4. Red Summer-A Three Part Series
As WW1 ended, how did white fear, intolerance, and outright hostility lead to the worst outbreak of racial violence this country has ever witnessed?
Part 1-Tensions Brewing
On a particularly hot July afternoon in 1919, Eugene Williams, a black teenager living in Chicago’s south side, was swimming with others in Lake Michigan. As the sun beat down on the water, Williams inadvertently drifted into a white’s only beach, crossing Chicago’s unofficial but strictly enforced color line. Angry white beachgoers threw stones at Williams, eventually causing him to drown. When police arrived on the scene, no one responsible for the drowning was arrested, but a black man was. This plunged the city into a week of horrific racial violence which left 38 black and white residents dead, over 500 injured, and 1000’s of homes burned–mostly black owned.
The months between April and October of 1919 became known as “Red Summer,” a term coined by African American journalist James Weldon Johnson in response to the two dozen cities that succumbed to white-instigated racial violence. Post-war tensions in America were high due to a myriad of factors, some of which included a depressed economy, increased inflation, labor strife, a red scare ignited by the communist Russian revolution, and the Great Migration.
Started in 1916, the Great Migration was an movement led by southern blacks seeking better job opportunities, the right to vote and have it counted, safety from lynchings, and other basic civil rights afforded them as citizens. The north offered better paying factory jobs, such as those at automobile and meat packing plants, but itself was not free from the hostility which would arise as whites felt their employment and housing encroached upon.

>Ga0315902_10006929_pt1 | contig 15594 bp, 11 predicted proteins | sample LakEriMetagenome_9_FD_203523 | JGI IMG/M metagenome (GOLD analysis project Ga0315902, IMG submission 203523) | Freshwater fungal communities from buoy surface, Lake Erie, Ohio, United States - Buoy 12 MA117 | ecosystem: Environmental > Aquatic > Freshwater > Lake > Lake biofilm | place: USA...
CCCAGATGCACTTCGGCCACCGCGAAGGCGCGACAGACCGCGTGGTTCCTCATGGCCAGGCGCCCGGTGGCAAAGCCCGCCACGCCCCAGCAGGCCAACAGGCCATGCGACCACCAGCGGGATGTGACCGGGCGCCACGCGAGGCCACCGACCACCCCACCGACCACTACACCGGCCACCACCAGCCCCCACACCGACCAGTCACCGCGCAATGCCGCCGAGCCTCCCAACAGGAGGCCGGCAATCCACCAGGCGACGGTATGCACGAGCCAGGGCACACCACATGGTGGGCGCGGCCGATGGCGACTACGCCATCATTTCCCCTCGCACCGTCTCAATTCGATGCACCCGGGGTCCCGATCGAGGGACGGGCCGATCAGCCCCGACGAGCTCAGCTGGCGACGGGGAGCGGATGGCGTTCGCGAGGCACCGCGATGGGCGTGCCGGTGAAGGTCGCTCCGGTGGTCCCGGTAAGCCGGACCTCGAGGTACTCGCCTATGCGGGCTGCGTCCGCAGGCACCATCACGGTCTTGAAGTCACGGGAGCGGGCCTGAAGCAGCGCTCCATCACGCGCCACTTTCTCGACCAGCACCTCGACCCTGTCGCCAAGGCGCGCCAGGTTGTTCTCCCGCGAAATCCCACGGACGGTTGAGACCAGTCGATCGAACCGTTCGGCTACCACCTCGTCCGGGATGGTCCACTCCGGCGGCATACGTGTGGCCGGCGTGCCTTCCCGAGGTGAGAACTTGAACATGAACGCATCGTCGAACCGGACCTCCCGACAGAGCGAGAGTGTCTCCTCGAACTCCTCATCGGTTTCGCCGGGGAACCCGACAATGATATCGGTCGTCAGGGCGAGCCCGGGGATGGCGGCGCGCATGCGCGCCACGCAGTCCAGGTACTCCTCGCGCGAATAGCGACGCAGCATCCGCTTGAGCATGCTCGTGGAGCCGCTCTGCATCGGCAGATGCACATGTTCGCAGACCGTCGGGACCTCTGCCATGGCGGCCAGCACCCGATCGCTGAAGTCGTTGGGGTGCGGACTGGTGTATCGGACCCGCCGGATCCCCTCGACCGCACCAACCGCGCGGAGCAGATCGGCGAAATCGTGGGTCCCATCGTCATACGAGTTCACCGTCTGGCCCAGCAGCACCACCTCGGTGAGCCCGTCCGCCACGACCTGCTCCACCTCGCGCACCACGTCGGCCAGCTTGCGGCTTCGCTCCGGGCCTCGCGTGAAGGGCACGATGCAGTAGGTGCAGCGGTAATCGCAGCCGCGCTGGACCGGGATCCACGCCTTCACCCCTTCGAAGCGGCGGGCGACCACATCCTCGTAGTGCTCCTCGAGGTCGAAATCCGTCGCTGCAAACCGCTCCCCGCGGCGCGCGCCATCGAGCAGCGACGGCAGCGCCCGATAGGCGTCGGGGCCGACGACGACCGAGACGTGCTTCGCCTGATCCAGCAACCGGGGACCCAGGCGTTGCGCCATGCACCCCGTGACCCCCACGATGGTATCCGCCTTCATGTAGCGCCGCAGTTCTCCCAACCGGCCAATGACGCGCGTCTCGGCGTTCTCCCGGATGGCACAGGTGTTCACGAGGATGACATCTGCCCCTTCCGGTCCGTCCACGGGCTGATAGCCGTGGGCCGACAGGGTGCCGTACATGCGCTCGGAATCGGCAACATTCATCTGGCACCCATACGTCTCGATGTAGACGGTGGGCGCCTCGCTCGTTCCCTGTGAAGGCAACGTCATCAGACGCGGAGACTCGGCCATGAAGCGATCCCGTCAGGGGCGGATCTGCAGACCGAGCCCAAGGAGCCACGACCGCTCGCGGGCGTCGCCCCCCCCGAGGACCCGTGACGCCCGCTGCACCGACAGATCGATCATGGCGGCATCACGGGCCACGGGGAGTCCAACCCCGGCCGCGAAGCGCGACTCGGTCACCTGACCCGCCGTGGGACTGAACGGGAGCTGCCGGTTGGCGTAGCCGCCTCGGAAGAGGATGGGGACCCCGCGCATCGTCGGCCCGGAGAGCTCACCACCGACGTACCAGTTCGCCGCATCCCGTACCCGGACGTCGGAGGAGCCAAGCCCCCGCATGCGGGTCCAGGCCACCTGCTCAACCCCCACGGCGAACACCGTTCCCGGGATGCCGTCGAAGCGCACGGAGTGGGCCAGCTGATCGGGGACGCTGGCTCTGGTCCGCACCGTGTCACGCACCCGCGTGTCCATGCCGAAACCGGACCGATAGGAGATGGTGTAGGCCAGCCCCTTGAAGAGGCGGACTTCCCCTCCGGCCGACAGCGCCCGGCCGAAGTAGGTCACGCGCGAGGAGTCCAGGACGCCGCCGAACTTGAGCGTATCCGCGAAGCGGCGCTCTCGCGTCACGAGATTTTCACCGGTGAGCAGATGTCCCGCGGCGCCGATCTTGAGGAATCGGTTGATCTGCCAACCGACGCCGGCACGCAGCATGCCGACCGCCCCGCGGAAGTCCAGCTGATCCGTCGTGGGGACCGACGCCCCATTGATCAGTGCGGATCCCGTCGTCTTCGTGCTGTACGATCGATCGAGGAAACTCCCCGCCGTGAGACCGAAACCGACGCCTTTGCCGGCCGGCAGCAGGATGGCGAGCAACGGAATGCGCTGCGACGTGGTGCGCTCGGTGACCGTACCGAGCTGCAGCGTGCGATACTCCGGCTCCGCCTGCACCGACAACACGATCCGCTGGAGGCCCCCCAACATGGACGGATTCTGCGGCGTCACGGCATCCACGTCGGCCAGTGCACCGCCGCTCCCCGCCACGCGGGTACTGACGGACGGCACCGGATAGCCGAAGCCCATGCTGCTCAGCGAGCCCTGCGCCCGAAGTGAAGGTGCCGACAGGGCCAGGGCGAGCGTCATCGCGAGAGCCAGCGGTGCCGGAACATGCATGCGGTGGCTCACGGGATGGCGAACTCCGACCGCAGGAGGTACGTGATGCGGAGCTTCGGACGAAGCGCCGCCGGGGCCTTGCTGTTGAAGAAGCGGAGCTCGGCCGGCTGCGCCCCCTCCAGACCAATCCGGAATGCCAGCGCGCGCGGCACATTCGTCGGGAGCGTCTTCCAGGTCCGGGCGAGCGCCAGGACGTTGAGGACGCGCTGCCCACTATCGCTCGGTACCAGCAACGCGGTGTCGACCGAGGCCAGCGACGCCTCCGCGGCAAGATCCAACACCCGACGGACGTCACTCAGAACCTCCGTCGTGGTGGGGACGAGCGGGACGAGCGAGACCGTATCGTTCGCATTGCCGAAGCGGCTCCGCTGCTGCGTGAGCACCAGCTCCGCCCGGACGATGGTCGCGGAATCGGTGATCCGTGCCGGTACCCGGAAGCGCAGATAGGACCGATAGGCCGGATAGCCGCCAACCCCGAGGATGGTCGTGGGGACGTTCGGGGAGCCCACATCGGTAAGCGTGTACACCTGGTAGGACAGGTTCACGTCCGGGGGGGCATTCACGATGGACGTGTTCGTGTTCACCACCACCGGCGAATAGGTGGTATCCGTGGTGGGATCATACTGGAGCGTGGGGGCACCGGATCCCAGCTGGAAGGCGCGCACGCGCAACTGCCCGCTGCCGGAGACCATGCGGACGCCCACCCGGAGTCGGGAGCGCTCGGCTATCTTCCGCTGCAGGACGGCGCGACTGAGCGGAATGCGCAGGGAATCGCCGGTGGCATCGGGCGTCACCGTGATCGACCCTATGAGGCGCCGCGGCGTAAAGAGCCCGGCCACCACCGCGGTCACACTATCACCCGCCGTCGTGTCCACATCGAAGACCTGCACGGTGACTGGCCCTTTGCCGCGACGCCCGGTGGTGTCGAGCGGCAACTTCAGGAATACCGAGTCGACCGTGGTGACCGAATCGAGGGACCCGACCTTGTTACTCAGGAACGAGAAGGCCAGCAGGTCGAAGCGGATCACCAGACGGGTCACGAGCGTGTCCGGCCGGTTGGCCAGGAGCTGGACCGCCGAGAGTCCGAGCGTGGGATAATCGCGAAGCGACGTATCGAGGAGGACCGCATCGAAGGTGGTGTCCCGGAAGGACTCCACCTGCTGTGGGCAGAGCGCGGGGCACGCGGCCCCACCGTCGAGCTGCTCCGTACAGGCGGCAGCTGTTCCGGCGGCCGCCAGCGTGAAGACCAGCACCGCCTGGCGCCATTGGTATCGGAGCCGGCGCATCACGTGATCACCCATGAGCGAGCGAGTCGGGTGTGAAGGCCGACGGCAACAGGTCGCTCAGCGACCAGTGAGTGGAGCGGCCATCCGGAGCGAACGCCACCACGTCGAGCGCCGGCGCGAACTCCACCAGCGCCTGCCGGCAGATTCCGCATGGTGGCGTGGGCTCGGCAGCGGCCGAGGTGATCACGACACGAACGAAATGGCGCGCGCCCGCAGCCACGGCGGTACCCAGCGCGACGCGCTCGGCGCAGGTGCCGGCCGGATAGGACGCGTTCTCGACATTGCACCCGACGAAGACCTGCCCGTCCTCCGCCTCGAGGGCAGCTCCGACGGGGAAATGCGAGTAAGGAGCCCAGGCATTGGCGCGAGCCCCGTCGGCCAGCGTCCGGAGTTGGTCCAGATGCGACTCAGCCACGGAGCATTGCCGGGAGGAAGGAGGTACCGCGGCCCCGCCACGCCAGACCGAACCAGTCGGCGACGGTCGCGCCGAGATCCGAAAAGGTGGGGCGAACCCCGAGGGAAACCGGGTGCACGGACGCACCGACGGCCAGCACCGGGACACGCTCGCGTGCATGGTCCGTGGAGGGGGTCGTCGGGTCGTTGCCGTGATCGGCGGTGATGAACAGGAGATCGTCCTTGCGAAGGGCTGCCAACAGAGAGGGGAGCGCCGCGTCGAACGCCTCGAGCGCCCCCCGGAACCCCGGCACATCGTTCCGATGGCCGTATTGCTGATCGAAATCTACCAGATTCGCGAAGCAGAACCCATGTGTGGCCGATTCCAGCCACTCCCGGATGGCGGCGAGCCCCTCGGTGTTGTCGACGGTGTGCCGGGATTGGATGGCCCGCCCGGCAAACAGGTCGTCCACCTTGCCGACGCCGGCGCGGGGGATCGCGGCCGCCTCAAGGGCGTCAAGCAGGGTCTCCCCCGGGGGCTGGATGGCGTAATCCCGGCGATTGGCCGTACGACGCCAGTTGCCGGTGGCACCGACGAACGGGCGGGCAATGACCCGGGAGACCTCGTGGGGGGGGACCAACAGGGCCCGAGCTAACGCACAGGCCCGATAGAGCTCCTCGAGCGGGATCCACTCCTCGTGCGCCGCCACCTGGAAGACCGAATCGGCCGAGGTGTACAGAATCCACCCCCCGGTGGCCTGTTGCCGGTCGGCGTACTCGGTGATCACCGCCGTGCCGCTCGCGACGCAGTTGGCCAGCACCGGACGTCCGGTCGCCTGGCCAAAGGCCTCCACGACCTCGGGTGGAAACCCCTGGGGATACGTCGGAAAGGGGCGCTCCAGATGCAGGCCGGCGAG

White fear was only further stoked by the return of black soldiers from WW1 ready to enter the workforce and reluctant to accept a second-class citizen status after years of better treatment while abroad. Civil Rights leader, author, and newspaper editor W.E.B. Dubois summed it up, “We return, we return from fighting, we return fighting.”
The first incident occurred that April in Jenkins County, Georgia. On the way to church, Mr. Ruffin, a wealthy farmer and black community leader, noticed a friend of his in the back of a police vehicle. He pulled over and offered to pay the officers for his release in cash, but they demanded a check. As the farmer intervened to lead the man away, the officer struck him with his pistol, which discharged. The farmer’s son, believing his father dead, shot and killed the officer.
When order was restored, two white officers and four black men were dead. Hundreds of whites rushed through town in response, churches and black masonic lodges were burned, and two of Ruffin’s others sons were lynched. Several others were killed by the mob, but exact numbers aren’t known. Ruffin himself escaped thanks to the aide of a local sheriff, but was charged with murder. Although he never served any prison time, the legal expenses precipitated his decent into poverty interstate migration to South Carolina. No charges were ever filed against the white men who killed Ruffin’s sons or destroyed black property. This incident set the wheels in motion for a spate of tragic events that would shed blood throughout the nation’s streets and black communities that summer.
Next Entry: Part 2-Violence Descends on the Nation’s Capital